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Aluminium-containing vaccines in sheep: comprehensive long-term studies at the inoculation point

AuthorsAsín, Javier; Lacasta, Delia; Gimeno, Marina; Pinczowski, Pedro; Molín, Jéssica; Pérez, Marta M.; Navascués, Nuria; Muniesa, Ana; Fernández, Antonio; Pablo, Lorena de ; Crespo, Helena ; Andrés, Damián F. de ; Reina, Ramsés ; Luján, Lluís
Issue Date25-May-2017
Citation9th International Sheep Veterinary Congress (2017)
AbstractAluminium is the most common adjuvant used in sheep vaccines in order to improve the reaction against bacterial or viral antigens. The inoculation is associated with a strong, local inflammatory reaction where the antigen recognition takes place. These reactions are considered transient and it is said that they disappear after a few weeks. To the best of our knowledge no study has followed the evolution of the vaccine inoculation site for a long period of time. Here, we present a comprehensive long-term study aiming to evaluate the evolution of the post-inoculation inflammatory reactions and to fully characterize them. Three groups (n=28 each) of sex-matched three-month-old lambs were used. Each group followed a parallel inoculation schedule that lasted 15 months: Group A was subcutaneously inoculated with commercial vaccines against known ovine diseases (following manufacturers’ recommendations), all of them containing aluminium hydroxide as adjuvant; Group B received the same amount of aluminium-adjuvant alone (considering the vaccine used in each time in Group A); Group C received PBS. Animals received a total of 19 inoculations during the above-mentioned 15 months and they were finally euthanized. Inoculation point and local lymph node were assessed in vivo and post mortem. In vivo, an evaluation by palpation was carried out each 40 days. Post mortem studies included gross and microscopic pathology, microbiology, scanning transmission electron microscopy (STEM) and energy-dispersive X-ray (EDX) spectroscopy. At in vivo palpation, reactions consisted of hard, subcutaneous nodules that were associated with lymph node reactivity. Inoculation nodules were more palpable in the case of vaccines than those observed in the case of adjuvant alone. At post mortem, nodules were found in vaccinated (100 %) and aluminium-inoculated (85.7 %) animals. Up to 15 nodules were recovered from the subcutaneous tissue of some vaccinated animals. Histologically, inoculation reactions consisted in foreign body granulomas that showed central necrosis almost only in commercial vaccines. In both, aluminium and vaccines granulomas, the microbiological procedures were negative. By STEM, reactive macrophages contained intracytoplasmic aggregates of a spiculated material frequently surrounded by a membrane, this material being identified as aluminium by EDX. Intracytoplasmic aluminium aggregates were of larger size in the case of vaccine granulomas. It is concluded that in sheep, aluminium-induced granulomas can be persistent and last more than 15 months. This persistence implies a chronic but active immune reaction that could be related to some previously-described vaccine secondary effects included in the ovine ASIA syndrome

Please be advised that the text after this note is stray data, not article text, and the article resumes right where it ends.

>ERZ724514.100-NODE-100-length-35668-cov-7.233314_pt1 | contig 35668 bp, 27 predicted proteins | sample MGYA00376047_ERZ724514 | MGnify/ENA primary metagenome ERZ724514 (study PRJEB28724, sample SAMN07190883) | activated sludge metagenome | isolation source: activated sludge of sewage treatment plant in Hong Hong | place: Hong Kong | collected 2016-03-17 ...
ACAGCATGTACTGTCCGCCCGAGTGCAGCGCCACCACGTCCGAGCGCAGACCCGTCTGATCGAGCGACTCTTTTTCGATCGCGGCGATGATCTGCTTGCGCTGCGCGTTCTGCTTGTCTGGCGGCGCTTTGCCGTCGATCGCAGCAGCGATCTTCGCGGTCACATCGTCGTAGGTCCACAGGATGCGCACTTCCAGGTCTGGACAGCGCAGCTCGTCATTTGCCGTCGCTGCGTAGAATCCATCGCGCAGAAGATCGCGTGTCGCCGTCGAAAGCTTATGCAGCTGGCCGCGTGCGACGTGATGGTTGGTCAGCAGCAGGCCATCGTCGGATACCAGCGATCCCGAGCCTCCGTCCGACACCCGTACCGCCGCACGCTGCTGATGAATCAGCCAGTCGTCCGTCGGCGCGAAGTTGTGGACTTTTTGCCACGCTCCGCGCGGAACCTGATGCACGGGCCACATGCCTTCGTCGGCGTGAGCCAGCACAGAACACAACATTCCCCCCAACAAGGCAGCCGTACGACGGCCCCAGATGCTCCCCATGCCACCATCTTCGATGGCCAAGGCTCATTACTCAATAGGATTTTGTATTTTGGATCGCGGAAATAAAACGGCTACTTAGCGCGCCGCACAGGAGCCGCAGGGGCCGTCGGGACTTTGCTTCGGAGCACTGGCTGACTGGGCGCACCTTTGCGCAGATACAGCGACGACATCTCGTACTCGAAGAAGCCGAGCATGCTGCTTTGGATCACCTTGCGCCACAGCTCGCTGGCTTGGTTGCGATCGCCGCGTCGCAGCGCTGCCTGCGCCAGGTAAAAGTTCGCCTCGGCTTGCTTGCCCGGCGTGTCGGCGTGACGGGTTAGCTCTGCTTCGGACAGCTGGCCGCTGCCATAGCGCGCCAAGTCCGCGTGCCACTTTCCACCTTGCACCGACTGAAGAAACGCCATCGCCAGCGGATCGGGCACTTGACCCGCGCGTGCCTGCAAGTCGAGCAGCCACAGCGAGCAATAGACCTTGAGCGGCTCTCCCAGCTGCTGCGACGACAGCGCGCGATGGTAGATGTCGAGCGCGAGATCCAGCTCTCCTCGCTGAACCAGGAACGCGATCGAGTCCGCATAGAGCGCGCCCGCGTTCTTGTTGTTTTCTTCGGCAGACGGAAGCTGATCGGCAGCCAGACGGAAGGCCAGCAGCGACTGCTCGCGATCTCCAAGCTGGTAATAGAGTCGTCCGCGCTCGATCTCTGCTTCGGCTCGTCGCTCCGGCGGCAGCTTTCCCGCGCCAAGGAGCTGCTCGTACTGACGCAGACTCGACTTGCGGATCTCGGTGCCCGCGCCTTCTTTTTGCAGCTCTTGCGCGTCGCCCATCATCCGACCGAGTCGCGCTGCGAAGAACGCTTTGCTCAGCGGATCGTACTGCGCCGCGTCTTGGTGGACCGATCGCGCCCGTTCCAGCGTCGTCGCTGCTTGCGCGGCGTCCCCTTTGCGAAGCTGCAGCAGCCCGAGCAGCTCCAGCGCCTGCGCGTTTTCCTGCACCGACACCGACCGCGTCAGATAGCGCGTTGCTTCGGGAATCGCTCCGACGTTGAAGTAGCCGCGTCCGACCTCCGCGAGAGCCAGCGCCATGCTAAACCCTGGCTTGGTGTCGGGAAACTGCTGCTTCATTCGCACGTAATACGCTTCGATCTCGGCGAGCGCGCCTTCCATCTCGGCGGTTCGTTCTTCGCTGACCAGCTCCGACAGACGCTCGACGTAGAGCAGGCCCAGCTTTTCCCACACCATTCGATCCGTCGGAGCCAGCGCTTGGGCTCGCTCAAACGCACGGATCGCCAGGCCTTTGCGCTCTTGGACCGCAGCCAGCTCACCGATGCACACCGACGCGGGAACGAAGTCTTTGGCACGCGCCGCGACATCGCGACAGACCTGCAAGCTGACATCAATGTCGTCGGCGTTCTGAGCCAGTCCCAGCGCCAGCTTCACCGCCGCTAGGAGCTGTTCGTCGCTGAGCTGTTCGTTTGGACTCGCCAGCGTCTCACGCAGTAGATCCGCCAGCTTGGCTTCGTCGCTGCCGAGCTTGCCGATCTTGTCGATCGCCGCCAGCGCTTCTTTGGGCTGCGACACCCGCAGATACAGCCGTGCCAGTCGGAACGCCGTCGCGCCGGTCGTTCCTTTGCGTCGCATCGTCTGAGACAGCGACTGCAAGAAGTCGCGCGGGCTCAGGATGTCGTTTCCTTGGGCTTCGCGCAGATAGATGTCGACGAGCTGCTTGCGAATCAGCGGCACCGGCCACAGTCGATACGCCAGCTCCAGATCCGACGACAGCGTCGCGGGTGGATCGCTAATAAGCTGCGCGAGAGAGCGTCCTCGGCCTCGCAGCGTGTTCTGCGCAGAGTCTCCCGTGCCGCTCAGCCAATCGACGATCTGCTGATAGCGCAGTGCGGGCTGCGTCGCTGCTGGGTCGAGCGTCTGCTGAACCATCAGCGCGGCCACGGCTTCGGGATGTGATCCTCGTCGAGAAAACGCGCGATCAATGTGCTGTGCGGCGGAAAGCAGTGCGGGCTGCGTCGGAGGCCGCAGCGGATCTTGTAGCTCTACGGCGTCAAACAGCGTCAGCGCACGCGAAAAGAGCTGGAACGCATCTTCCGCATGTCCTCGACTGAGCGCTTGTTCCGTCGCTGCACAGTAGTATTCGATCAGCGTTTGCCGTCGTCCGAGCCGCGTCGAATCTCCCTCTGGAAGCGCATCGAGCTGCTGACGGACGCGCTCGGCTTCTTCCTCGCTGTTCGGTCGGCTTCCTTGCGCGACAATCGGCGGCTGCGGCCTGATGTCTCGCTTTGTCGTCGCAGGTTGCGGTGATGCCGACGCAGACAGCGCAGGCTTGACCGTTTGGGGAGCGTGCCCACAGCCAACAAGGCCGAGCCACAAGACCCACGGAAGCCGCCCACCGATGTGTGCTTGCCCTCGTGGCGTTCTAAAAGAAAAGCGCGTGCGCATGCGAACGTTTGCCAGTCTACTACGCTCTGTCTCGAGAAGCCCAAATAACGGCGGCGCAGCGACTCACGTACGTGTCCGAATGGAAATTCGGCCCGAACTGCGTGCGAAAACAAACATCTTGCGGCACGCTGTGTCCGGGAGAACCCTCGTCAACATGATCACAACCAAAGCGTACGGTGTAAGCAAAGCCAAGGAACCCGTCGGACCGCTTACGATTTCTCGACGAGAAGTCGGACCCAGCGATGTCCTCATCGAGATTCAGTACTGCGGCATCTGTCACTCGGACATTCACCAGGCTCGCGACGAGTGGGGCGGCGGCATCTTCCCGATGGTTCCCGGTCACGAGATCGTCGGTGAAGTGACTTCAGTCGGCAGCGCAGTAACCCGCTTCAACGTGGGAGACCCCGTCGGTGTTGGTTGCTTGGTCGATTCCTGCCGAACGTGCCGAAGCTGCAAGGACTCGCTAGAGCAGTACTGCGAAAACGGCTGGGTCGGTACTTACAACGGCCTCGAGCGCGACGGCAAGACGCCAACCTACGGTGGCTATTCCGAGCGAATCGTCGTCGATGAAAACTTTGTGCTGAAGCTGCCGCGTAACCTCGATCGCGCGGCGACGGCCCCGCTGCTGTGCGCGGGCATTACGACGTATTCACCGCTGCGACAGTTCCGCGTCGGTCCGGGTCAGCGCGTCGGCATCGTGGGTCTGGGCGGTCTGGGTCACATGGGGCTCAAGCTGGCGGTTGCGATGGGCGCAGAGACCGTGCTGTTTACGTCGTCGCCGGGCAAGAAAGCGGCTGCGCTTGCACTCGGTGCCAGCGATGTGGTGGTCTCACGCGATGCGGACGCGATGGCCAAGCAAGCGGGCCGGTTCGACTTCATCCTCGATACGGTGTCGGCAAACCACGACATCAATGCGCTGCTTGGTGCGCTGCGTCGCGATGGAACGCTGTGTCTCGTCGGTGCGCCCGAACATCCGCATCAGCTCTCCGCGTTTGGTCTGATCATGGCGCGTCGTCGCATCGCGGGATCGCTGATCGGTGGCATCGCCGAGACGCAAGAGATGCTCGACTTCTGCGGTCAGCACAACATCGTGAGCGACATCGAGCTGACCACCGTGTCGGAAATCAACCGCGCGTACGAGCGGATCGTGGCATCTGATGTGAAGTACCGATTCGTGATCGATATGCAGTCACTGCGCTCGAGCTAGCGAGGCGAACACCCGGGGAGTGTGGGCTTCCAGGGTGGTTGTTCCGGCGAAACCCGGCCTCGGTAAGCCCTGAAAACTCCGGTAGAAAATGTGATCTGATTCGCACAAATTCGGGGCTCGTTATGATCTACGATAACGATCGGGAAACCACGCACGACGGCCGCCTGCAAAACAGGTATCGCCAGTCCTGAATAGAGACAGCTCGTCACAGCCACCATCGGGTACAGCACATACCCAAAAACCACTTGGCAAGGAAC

DescriptionTrabajo presentado en el 9th International Sheep Veterinary Congress, celebrado en Harrowgate (Reino Unido), del 22 al 26 de mayo de 2017
Appears in Collections:(IDAB) Comunicaciones congresos
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